House concerts are a great way to combine music with other interesting activities. As a concert producer, I realise that wine is both an attraction and detriment, the latter if not controlled can be a runaway cost. New house concert producers often fret over where to obtain affordable but good wine and ample supply of wine glasses. One way to deal with this is to invite a wine connoisseur or a wine merchant to provide the wines, i.e. outsource the entire “wine” department.
Anne Ku and Robert Bekkers at Funen Park, Amsterdam
I invited Eveline Scheren, who started her own organic wine business recently, to offer her wines after our piano guitar duo concert at Funen Park, Amsterdam on Sunday 25th July 2010. I had met Eveline at a sister Rotary Club meeting in Utrecht a year ago. We stayed in touch via e-mail though she had never been to any of our concerts, until yesterday.
Organic wine tasting display at Funen Park 125, Amsterdam
“How is organic wine different from normal, non-organic wines?” I asked.
Eveline, who has both an MSc in Wine Management and an MBA, explained that organic (also known as biological) refers to a way of farming which does not use pesticides, fungicides, or other harmful chemicals that cause the soil to lose all life. Acquiring this certification poses considerable uncertainty and risk to the farmer because crops could fail. As a result, organic wines tend to be more expensive.
She gave some rough statistics. About 3% of the agricultural land in France is used for vineyards. But 30 to 50% of all pesticide, fungicide, and other chemicals used in farming is used by the wine industry. That is a shocking amount. No wonder the soil dies after a few years. Organic farming, on the other hand, uses natural means to fight the bugs and aims to create a new equilibrium in the vineyard so that the soil comes back to life. In other words, it’s more creative, takes more time, but ultimately results in sustainable practices that are less harmful to the earth.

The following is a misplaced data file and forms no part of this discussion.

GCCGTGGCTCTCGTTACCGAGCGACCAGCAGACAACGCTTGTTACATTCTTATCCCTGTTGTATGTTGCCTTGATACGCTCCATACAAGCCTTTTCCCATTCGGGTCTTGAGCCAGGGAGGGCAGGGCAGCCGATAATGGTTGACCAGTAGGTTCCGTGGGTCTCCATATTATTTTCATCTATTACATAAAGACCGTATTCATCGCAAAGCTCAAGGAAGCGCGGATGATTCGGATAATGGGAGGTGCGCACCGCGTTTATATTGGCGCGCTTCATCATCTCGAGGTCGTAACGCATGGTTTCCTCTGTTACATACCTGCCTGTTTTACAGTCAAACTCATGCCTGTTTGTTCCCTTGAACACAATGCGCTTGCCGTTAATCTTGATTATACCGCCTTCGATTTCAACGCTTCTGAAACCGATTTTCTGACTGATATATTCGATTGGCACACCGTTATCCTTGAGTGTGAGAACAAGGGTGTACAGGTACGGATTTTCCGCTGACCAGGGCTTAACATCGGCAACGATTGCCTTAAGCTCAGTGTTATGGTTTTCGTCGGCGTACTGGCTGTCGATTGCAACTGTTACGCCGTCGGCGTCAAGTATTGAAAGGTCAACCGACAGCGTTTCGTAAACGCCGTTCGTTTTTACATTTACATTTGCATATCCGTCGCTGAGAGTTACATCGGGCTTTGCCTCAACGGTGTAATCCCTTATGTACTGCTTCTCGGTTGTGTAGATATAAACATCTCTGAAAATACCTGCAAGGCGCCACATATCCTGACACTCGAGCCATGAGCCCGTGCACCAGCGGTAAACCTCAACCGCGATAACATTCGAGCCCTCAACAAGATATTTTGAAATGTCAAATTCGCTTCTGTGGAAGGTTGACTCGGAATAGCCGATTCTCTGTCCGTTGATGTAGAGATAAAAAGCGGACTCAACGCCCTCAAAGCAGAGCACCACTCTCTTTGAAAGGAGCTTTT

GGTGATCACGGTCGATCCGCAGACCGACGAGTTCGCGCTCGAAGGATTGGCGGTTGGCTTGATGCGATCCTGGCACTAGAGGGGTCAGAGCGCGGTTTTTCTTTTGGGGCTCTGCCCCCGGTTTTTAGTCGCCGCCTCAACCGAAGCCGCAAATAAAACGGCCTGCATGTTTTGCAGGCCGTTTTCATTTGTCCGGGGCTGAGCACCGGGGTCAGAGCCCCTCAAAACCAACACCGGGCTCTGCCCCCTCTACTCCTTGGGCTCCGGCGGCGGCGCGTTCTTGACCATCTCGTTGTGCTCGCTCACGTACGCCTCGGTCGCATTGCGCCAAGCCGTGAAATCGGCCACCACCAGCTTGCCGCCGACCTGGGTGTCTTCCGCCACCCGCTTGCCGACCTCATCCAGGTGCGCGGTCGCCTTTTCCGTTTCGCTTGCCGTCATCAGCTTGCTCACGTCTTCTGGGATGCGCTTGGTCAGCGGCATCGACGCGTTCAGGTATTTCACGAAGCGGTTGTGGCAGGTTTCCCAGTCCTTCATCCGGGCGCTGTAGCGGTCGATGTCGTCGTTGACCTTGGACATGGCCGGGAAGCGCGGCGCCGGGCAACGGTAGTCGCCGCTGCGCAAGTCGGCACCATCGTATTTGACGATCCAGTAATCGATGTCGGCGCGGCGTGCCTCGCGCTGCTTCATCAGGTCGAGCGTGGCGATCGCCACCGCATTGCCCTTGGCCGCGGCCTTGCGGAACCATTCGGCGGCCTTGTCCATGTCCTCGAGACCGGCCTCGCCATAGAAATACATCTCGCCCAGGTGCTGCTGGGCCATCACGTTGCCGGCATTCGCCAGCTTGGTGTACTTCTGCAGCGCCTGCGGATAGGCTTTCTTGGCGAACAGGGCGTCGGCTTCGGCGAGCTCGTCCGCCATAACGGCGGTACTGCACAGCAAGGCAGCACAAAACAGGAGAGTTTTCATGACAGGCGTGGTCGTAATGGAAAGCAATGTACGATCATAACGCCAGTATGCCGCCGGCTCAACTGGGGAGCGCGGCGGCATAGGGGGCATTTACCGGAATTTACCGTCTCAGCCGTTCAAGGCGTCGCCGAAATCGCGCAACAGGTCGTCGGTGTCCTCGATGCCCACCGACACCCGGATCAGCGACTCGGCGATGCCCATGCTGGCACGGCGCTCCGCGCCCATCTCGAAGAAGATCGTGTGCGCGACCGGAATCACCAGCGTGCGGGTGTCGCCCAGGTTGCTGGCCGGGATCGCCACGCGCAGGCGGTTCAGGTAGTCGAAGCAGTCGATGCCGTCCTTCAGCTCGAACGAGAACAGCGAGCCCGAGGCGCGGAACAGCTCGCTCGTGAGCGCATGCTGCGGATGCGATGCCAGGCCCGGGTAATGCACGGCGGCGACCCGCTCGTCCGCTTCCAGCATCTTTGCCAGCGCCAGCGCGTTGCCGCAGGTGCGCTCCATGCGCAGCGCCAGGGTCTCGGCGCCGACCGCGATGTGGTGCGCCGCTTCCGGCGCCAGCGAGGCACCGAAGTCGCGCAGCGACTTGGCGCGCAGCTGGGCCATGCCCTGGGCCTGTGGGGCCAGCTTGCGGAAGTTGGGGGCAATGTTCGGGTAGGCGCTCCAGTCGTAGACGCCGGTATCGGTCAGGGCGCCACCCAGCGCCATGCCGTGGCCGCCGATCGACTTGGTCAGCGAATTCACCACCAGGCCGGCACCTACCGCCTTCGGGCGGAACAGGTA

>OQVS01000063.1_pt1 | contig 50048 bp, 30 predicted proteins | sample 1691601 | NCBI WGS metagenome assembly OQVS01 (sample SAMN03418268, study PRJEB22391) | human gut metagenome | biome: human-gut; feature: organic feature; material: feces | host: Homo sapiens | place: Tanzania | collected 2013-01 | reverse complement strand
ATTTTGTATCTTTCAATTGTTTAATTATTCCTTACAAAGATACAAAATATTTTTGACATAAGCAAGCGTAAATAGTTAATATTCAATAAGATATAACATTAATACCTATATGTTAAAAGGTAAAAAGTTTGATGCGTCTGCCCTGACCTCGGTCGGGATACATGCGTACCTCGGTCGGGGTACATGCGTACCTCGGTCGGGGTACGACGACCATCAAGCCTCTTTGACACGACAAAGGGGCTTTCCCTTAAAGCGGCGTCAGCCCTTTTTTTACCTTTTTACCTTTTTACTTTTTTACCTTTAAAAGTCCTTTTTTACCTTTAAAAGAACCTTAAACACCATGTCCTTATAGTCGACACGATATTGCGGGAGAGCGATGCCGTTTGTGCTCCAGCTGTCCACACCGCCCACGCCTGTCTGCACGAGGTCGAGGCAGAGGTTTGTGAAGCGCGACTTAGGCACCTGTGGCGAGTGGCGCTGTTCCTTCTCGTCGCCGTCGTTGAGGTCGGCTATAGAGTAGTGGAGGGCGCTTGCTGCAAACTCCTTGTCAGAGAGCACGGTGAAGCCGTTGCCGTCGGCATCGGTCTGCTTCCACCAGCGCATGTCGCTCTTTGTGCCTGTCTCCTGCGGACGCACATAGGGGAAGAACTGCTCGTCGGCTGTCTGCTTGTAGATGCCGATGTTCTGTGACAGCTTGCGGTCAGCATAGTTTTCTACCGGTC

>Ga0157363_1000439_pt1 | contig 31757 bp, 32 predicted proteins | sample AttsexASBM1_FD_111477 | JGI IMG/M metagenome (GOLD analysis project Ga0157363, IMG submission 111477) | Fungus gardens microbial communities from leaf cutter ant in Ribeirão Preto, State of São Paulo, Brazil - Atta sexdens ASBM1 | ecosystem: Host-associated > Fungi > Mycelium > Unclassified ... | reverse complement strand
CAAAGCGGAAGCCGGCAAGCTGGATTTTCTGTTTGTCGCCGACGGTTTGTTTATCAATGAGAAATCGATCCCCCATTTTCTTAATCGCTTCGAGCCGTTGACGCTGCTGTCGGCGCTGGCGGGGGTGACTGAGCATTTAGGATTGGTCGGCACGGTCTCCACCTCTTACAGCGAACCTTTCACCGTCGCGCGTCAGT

Eveline's organic wine tasting at Funen Park, Amsterdam
After our one hour duo concert, the 22 guests gathered around Eveline’s table of organic wines for tasting. I asked for the single French rosé wine to taste but discovered that the Italian white was just as refreshing.
There is a simple analogy between music and wine. Our concert was a taste of our music. Those that liked it wanted more — and bought our CDs. Those that enjoyed the taste of the organic wines bought bottles home. We bought three.
Immediately after our concert, one gentleman thanked us and bought our CD. I asked if he would stay for the organic wine tasting. He replied,”No. I have my own wines at home.” Perplexed by his reaction, I told Eveline who remarked knowingly,”He was probably afraid that he would end up buying wines. This happens. Once you taste something you like, you want to buy it.”
“Ah! He did not want to be led into temptation,” I concluded.
It was a most pleasant way to finish our concert experience: to learn about organic wines and to taste the 7 different wines on sale: 3 whites (Italian Fasoli Garganega IGT 2009, Spanish Menade Verdejo Rueda 2009, Portuguese Air Dao White), the Rosé 2009 from France, and 3 reds (Elemental Carmenere 2009 from Chili, Domaine Bassac Cabernet Sauvignon from France, and the red Hospice Catalaans.
I am now drinking the rosé as I type this blog: Domaine Emile & Rose 2009 from France. [Earlier this evening, I had the Domaine Hospice Catalans Grande Reserve 2008 to accompany a delicious venison dinner that Robert cooked.]
Erik, co-owner of Funen Concerts Art Productions, helps Eveline after concert